Sub-Saharan Africa worst affected by illicit cash flows

Gumbi argued the value represented almost 1.5 times of what the continent received in foreign direct investment every year.

The capital flight is in forms of the proceeds of crime, tax evasion and corruption, said Gumbi, who revealed this ahead of the African, Caribbean and Pacific countries and European Union Joint Parliamentary Assembly that opens today.

“The fraudulent misinvoicing of trade transactions was revealed to be the largest component of illicit financial flows from developing countries, accounting for 83.4 percent,” Gumbi said, adding the Sub-Saharan Africa region is the worst affected around the world by illicit cash flows.

To solve this problem, Gumbi proposed the adoption of the anti-money laundering as recommended by the Financial Action Task Force.
Sub-Saharan Africa worst affected by illicit cash flows
Gumbi also said information about ownership should be made available to the public and that banks verify the authenticity of all account holders.

Meanwhile, Rwanda President Paul Kagame has assured private investors of a conducive business environment in Rwanda and called for more investments in the country.

President Kagame made the remarks on Saturday while officiating at the inauguration of the largest fuel depot-Societe Petroliere (SP) in the country.

The facility located in Gasabo District, in the outskirts of capital Kigali has the capacity to store 22 million litres of petroleum.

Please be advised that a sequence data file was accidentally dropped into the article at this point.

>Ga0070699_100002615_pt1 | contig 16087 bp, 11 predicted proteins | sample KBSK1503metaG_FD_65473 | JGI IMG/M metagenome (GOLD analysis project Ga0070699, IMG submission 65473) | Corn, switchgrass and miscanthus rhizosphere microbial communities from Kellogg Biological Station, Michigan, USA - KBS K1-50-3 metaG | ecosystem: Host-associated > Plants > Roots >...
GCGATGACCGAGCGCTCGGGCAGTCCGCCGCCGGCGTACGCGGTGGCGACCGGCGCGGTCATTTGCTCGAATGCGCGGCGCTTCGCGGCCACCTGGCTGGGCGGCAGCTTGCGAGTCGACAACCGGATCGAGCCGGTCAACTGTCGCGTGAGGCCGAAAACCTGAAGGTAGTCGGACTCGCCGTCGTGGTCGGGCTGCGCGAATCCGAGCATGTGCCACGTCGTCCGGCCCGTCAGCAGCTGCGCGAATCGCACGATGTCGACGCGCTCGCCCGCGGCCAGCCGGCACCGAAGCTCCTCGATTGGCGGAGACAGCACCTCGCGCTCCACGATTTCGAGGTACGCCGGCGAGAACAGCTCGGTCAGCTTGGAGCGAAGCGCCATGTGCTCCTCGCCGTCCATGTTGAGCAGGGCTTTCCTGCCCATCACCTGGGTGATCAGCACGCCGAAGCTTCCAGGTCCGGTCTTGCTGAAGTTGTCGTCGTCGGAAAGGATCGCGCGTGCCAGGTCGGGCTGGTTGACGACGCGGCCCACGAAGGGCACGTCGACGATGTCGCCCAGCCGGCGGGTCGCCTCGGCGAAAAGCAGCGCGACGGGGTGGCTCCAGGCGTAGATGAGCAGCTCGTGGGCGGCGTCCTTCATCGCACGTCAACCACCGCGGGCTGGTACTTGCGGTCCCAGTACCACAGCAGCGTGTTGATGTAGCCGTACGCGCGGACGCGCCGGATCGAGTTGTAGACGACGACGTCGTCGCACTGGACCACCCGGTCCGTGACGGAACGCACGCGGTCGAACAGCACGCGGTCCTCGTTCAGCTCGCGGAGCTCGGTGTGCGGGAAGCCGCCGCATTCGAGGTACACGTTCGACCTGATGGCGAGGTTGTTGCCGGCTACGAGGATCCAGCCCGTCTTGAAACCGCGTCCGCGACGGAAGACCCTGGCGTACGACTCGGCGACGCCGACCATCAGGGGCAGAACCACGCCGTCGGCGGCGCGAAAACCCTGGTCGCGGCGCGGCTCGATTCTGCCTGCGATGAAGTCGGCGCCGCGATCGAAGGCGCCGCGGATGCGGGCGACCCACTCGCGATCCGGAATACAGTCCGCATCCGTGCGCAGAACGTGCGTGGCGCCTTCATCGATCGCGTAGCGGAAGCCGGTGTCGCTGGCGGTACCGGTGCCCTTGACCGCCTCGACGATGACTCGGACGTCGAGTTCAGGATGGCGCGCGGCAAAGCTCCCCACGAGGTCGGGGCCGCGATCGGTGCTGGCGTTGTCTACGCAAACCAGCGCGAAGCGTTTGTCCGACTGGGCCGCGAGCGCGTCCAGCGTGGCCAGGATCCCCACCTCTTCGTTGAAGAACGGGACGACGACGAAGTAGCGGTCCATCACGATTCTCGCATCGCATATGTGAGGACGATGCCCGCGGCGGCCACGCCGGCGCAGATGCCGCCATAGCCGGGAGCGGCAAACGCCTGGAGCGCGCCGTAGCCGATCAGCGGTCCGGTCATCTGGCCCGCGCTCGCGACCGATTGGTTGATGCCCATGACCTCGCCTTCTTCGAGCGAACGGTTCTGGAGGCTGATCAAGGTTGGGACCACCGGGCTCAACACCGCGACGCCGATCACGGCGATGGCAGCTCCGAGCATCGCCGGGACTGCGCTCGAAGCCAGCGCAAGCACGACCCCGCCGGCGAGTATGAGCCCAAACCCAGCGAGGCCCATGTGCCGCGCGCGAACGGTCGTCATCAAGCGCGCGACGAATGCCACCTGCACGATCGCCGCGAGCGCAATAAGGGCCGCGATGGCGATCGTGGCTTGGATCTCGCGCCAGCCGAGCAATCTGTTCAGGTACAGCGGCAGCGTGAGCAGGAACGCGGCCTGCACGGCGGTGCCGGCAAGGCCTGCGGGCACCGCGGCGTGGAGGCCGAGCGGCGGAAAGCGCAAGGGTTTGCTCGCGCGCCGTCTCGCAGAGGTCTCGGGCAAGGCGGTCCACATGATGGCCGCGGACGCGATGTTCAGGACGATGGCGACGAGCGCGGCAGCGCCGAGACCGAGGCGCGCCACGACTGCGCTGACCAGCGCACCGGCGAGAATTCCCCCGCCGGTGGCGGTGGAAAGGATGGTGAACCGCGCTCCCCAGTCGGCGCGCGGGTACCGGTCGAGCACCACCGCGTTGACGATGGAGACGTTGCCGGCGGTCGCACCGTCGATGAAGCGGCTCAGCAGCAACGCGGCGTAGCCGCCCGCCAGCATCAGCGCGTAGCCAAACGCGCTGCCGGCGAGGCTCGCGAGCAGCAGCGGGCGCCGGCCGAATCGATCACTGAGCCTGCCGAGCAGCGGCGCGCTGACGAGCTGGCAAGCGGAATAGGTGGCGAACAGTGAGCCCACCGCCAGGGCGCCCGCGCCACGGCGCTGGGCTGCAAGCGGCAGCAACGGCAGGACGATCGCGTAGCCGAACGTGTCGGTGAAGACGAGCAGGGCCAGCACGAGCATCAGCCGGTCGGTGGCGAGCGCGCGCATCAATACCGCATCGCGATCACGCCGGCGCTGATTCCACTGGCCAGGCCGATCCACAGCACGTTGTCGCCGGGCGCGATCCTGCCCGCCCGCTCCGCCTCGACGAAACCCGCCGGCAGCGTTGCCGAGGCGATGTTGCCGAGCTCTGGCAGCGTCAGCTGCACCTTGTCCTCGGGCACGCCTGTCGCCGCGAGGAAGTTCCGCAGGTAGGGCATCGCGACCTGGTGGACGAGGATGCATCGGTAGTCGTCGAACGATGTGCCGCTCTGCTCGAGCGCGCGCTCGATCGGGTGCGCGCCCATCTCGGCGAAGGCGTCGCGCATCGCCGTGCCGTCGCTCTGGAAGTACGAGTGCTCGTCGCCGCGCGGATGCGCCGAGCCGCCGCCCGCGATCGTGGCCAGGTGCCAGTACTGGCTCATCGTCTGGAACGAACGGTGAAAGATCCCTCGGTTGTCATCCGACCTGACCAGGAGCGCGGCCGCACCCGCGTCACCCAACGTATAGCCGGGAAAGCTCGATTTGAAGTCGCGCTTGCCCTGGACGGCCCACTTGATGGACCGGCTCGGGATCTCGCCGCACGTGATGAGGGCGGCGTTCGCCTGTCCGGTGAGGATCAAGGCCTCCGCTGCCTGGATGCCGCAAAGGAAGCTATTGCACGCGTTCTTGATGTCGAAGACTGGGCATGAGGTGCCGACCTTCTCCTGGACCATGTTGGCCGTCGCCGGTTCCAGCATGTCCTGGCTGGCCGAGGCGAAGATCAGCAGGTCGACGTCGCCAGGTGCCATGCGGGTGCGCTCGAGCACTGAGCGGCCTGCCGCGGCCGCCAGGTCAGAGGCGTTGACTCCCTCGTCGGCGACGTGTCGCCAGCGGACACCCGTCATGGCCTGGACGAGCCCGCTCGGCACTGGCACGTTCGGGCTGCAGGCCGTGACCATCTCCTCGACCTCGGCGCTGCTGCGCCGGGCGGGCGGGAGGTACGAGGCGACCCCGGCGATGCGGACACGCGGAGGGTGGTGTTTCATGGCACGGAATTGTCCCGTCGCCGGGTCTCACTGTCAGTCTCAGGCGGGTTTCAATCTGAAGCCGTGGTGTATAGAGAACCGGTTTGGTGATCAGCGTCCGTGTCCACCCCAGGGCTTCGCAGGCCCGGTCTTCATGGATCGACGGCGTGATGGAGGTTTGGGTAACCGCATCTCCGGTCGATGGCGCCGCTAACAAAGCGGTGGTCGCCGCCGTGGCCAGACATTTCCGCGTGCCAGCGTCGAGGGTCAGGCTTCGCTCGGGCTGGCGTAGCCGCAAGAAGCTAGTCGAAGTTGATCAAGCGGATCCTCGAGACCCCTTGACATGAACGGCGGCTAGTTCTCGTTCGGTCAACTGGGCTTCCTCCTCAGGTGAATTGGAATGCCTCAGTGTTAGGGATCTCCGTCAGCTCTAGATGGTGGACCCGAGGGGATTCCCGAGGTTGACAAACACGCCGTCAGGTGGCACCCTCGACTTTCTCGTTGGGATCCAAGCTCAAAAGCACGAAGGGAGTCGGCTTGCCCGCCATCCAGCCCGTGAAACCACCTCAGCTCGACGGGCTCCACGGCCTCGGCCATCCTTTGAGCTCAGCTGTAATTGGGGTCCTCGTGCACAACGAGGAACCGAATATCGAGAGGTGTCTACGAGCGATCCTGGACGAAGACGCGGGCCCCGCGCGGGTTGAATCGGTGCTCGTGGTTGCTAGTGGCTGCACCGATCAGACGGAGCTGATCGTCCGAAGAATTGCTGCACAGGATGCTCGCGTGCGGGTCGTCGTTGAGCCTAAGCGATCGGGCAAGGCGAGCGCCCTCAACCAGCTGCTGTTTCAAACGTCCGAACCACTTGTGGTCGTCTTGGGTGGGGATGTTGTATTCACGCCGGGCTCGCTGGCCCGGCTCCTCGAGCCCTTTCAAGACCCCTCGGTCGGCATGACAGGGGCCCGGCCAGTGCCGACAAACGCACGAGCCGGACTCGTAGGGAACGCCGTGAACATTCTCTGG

“We need to identify and overcome our shortcomings to ensure investors continue to see a benefit of investing in Rwanda. I can assure investors that Rwanda has laid favourable business investment conditions,” said President Kagame.

He cited the Kigali Special economic zone as one of the areas in the country that is geared towards promoting the investment opportunities in Rwanda.

The president pointed out that Rwanda has a variety of investment opportunities that allow both local and foreign investors to explore especially in areas of manufacturing, textile, ICT, agriculture, infrastructure and real estates, among others.

“This petroleum investment is an example of good public-private partnership.

“We have to build on this to go even further and faster,” he noted.

“It is essential that the business community plays its rightful role while the government delivers on policy.

The favourable business environment in Rwanda is a catalyst for establishment of private companies in the country,” he said.

With massive oil reserves, the country would be in a position to mitigate the challenge of decline in commercial stocks that leads to increased fuel pump prices.

Rwanda has put in place a good business environment that is reducing the hours of registering a business hence attracting both local and foreign investors.

Rwanda has also opened strategic business offices in different countries like Turkey, Canada, UK, US, South Africa, Singapore and China, with the aim of promoting investments from those countries.

In 2014, Rwanda registered investments worth $549 million, out of which, $213 million was Foreign Direct Investments. — Xinhua.

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